Seeking the May-Flower

THE sweetest sound our whole year round —
’T is the first robin of the spring!
The song of the full orchard choir
Is not so fine a thing.
Glad sights are common: Nature draws
Her random pictures through the year,
But oft her music bids us long
Remember those most dear.
To me, when in the sudden spring
I hear the earliest robin’s lay,
With the first trill there comes again
One picture of the May.
The veil is parted wide, and lo,
A moment, though my eyelids close,
Once more I see that wooded hill
Where the arbutus grows.
I see the village dryad kneel,
Trailing her slender fingers through
The knotted tendrils, as she lifts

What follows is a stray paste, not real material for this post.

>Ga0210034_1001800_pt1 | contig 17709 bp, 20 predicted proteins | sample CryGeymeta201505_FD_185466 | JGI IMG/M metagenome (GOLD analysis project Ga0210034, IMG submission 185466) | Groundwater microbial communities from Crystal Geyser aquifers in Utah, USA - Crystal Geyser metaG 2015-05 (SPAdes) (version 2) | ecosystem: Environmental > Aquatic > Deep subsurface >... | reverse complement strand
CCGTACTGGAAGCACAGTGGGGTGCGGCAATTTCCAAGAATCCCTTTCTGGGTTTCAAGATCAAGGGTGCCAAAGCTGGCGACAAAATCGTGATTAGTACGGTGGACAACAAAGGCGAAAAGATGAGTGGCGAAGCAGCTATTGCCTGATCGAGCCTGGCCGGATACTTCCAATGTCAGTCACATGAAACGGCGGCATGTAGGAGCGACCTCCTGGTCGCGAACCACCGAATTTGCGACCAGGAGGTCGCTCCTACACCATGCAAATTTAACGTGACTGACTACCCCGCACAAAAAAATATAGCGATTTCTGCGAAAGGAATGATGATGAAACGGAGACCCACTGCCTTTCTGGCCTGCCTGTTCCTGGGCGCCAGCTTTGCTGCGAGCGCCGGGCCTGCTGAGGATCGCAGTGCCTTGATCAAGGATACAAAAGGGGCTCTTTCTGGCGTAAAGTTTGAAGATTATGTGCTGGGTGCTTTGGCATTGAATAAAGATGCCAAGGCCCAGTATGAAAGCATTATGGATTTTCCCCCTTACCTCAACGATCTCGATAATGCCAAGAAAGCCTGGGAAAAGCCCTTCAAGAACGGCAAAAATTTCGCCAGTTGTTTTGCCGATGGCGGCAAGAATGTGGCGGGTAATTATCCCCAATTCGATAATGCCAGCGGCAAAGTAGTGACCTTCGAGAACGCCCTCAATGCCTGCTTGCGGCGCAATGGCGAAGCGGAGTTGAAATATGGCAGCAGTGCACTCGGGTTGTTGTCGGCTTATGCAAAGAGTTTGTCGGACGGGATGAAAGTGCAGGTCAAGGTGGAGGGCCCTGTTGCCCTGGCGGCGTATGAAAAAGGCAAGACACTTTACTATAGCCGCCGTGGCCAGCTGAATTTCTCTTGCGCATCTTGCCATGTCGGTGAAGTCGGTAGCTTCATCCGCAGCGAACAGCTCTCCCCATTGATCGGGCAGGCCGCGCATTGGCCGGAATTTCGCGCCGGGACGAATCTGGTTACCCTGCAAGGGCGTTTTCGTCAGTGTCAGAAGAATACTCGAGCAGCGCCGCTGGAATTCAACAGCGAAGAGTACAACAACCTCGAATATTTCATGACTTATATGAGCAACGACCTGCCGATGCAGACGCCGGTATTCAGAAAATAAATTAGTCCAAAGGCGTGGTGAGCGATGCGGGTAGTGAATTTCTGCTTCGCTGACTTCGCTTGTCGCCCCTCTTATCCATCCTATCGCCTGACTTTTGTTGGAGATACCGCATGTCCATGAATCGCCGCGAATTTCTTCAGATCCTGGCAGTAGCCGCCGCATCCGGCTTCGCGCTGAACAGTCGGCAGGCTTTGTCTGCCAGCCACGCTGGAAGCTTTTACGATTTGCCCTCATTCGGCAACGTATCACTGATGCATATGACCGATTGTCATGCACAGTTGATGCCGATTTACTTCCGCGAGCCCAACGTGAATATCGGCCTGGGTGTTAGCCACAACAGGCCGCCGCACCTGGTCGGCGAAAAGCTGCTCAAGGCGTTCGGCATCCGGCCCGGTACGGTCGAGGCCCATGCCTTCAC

Their pink, pale flowers to view.
Once more I dare to stoop beside
The dove-eyed beauty of my choice,
And long to touch her careless hair,
And think how dear her voice.
My eager, wandering hands assist
With fragrant blooms her lap to fill,
And half by chance they meet her own,
Half by our young hearts’ will.
Till, at the last, those blossoms won, —
Like her, so pure, so sweet, so shy, —
Upon the gray and licliened rocks
Close at her feet I lie.
Fresh blows the breeze through hemlock-trees,
The fields are edged with green below;
And naught but youth and hope and love
We know or care to know!
Hark! from the moss-clung apple bough,
Beyond the tumbled wall, there broke
That gurgling music of the May, —
’T was the first robin spoke!
I heard it, ay, and heard it not, —
For little then ray glad heart wist
What toil and time should come to pass,
And what delight be missed;
Nor thought thereafter, year by year
Hearing that fresh yet olden song,
To yearn for unreturning joys
That with its joy belong.
Edmund C. Stedman.